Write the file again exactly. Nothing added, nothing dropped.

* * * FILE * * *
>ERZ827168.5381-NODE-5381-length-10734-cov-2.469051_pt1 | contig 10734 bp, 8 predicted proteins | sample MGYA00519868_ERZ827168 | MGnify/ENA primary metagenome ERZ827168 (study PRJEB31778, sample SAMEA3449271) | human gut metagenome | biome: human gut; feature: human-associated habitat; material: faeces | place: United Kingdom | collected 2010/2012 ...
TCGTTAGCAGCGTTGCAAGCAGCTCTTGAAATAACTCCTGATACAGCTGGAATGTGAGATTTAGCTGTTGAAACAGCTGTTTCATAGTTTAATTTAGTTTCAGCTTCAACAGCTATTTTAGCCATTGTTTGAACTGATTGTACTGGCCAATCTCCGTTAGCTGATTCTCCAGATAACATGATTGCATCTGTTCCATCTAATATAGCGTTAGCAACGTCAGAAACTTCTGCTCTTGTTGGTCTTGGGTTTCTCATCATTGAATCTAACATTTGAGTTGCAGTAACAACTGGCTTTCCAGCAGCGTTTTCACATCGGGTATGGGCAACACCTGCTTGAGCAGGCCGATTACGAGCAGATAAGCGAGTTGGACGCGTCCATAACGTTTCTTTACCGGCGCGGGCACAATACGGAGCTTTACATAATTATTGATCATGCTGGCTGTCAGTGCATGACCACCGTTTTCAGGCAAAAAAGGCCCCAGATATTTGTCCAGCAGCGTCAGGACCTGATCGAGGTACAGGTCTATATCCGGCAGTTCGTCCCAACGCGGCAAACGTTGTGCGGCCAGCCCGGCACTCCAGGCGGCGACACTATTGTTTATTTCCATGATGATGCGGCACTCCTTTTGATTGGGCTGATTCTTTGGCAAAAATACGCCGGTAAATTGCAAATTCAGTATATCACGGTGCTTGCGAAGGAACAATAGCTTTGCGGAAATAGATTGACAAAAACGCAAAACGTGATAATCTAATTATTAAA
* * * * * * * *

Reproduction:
>ERZ827168.5381-NODE-5381-length-10734-cov-2.469051_pt1 | contig 10734 bp, 8 predicted proteins | sample MGYA00519868_ERZ827168 | MGnify/ENA primary metagenome ERZ827168 (study PRJEB31778, sample SAMEA3449271) | human gut metagenome | biome: human gut; feature: human-associated habitat; material: faeces | place: United Kingdom | collected 2010/2012 ...
TCGTTAGCAGCGTTGCAAGCAGCTCTTGAAATAACTCCTGATACAGCTGGAATGTGAGATTTAGCTGTTGAAACAGCTGTTTCATAGTTTAATTTAGTTTCAGCTTCAACAGCTATTTTAGCCATTGTTTGAACTGATTGTACTGGCCAATCTCCGTTAGCTGATTCTCCAGATAACATGATTGCATCTGTTCCATCTAATATAGCGTTAGCAACGTCAGAAACTTCTGCTCTTGTTGGTCTTGGGTTTCTCATCATTGAATCTAACATTTGAGTTGCAGTAACAACTGGCTTTCCAGCAGCGTTTTCACATCGGGTATGGGCAACACCTGCTTGAGCAGGCCGATTACGAGCAGATAAGCGAGTTGGACGCGTCCATAACGTTTCTTTACCGGCGCGGGCACAATACGGAGCTTTACATAATTATTGATCATGCTGGCTGTCAGTGCATGACCACCGTTTTCAGGCAAAAAAGGCCCCAGATATTTGTCCAGCAGCGTCAGGACCTGATCGAGGTACAGGTCTATATCCGGCAGTTCGTCCCAACGCGGCAAACGTTGTGCGGCCAGCCCGGCACTCCAGGCGGCGACACTATTGTTTATTTCCATGATGATGCGGCACTCCTTTTGATTGGGCTGATTCTTTGGCAAAAATACGCCGGTAAATTGCAAATTCAGTATATCACGGTGCTTGCGAAGGAACAATAGCTTTGCGGAAATAGATTGACAAAAACGCAAAACGTGATAATCTAATTATTAAA